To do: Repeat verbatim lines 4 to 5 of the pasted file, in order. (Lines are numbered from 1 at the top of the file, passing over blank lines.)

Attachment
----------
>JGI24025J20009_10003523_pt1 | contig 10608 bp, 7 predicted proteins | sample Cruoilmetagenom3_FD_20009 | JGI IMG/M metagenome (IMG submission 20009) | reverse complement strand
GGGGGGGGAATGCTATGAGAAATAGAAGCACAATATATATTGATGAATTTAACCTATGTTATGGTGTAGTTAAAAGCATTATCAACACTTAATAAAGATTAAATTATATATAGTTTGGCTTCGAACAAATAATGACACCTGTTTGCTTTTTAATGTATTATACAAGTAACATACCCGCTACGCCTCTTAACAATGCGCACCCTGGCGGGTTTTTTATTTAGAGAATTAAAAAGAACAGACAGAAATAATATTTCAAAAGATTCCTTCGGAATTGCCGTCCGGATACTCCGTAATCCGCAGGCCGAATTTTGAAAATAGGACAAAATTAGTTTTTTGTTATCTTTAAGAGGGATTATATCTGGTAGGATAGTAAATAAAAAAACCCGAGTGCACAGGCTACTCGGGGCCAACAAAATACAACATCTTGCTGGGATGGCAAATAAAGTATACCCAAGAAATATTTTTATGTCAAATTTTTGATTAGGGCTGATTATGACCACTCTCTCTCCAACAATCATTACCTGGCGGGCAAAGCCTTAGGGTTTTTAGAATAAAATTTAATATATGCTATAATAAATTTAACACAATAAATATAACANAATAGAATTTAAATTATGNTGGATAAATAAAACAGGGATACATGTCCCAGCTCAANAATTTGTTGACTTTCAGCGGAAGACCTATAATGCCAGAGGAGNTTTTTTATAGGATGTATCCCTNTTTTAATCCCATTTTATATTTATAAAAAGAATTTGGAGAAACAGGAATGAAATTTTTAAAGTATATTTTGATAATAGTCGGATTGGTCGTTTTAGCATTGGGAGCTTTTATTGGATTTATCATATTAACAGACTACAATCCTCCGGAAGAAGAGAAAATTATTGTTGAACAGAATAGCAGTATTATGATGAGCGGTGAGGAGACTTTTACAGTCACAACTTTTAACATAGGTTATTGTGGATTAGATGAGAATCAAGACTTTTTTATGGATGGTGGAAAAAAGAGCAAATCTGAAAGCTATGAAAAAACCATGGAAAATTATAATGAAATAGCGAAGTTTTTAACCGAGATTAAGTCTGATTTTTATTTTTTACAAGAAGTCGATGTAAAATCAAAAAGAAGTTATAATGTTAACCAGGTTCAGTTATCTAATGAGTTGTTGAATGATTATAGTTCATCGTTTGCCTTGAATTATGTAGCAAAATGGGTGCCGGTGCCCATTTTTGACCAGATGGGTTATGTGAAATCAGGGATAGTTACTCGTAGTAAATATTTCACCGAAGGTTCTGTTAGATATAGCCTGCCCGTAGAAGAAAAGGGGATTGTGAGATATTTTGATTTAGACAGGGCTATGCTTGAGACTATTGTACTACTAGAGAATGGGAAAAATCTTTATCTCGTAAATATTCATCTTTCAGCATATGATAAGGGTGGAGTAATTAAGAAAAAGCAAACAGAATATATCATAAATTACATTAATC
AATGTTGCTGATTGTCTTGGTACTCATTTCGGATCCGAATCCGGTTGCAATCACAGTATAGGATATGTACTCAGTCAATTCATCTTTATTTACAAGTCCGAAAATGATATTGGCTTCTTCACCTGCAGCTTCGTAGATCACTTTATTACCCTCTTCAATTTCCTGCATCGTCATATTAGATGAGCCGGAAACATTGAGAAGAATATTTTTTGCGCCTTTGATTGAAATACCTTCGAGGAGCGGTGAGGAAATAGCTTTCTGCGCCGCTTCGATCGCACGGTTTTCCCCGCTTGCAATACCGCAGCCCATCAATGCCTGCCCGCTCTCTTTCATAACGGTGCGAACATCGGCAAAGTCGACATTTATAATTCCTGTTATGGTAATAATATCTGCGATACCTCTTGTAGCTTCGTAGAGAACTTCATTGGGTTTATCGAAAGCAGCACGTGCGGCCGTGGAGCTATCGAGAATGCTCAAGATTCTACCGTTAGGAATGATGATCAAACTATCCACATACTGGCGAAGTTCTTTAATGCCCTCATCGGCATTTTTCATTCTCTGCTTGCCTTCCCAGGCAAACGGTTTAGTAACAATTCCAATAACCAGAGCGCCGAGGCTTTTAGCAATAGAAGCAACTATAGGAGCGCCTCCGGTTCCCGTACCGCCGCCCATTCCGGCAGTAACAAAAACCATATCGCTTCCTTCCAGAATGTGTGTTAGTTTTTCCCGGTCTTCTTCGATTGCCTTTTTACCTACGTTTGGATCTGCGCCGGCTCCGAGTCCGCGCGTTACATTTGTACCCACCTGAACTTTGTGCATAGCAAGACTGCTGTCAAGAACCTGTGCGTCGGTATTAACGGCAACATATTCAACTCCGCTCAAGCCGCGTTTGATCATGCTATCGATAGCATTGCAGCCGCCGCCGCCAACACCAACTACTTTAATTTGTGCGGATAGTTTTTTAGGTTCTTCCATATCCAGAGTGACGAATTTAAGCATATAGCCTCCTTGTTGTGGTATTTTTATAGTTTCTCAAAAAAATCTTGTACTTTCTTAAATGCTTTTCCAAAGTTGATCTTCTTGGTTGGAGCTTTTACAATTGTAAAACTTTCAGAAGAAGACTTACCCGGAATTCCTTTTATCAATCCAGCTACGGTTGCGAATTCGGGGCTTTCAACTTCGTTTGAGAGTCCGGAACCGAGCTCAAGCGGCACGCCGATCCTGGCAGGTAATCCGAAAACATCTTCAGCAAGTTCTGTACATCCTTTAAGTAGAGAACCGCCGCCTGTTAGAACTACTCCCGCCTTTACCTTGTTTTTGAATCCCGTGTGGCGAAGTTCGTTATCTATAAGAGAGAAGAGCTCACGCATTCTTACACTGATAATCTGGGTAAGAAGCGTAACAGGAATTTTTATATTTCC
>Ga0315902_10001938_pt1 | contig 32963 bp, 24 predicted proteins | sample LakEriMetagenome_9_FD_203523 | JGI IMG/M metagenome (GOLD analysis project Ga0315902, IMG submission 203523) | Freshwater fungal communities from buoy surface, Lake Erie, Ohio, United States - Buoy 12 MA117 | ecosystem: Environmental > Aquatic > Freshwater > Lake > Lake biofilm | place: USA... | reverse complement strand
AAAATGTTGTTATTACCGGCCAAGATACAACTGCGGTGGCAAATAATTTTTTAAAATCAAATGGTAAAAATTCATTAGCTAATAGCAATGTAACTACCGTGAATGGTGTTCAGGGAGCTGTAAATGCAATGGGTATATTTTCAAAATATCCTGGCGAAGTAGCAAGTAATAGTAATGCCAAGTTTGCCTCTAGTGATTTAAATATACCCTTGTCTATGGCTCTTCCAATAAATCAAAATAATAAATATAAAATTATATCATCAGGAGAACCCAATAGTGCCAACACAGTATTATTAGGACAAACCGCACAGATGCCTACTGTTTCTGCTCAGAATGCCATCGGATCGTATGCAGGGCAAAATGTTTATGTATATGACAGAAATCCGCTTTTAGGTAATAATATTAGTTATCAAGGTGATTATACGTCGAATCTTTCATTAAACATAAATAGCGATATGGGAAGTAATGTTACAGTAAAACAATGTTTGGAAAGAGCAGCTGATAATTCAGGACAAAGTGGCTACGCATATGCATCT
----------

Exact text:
>Ga0315902_10001938_pt1 | contig 32963 bp, 24 predicted proteins | sample LakEriMetagenome_9_FD_203523 | JGI IMG/M metagenome (GOLD analysis project Ga0315902, IMG submission 203523) | Freshwater fungal communities from buoy surface, Lake Erie, Ohio, United States - Buoy 12 MA117 | ecosystem: Environmental > Aquatic > Freshwater > Lake > Lake biofilm | place: USA... | reverse complement strand
AAAATGTTGTTATTACCGGCCAAGATACAACTGCGGTGGCAAATAATTTTTTAAAATCAAATGGTAAAAATTCATTAGCTAATAGCAATGTAACTACCGTGAATGGTGTTCAGGGAGCTGTAAATGCAATGGGTATATTTTCAAAATATCCTGGCGAAGTAGCAAGTAATAGTAATGCCAAGTTTGCCTCTAGTGATTTAAATATACCCTTGTCTATGGCTCTTCCAATAAATCAAAATAATAAATATAAAATTATATCATCAGGAGAACCCAATAGTGCCAACACAGTATTATTAGGACAAACCGCACAGATGCCTACTGTTTCTGCTCAGAATGCCATCGGATCGTATGCAGGGCAAAATGTTTATGTATATGACAGAAATCCGCTTTTAGGTAATAATATTAGTTATCAAGGTGATTATACGTCGAATCTTTCATTAAACATAAATAGCGATATGGGAAGTAATGTTACAGTAAAACAATGTTTGGAAAGAGCAGCTGATAATTCAGGACAAAGTGGCTACGCATATGCATCT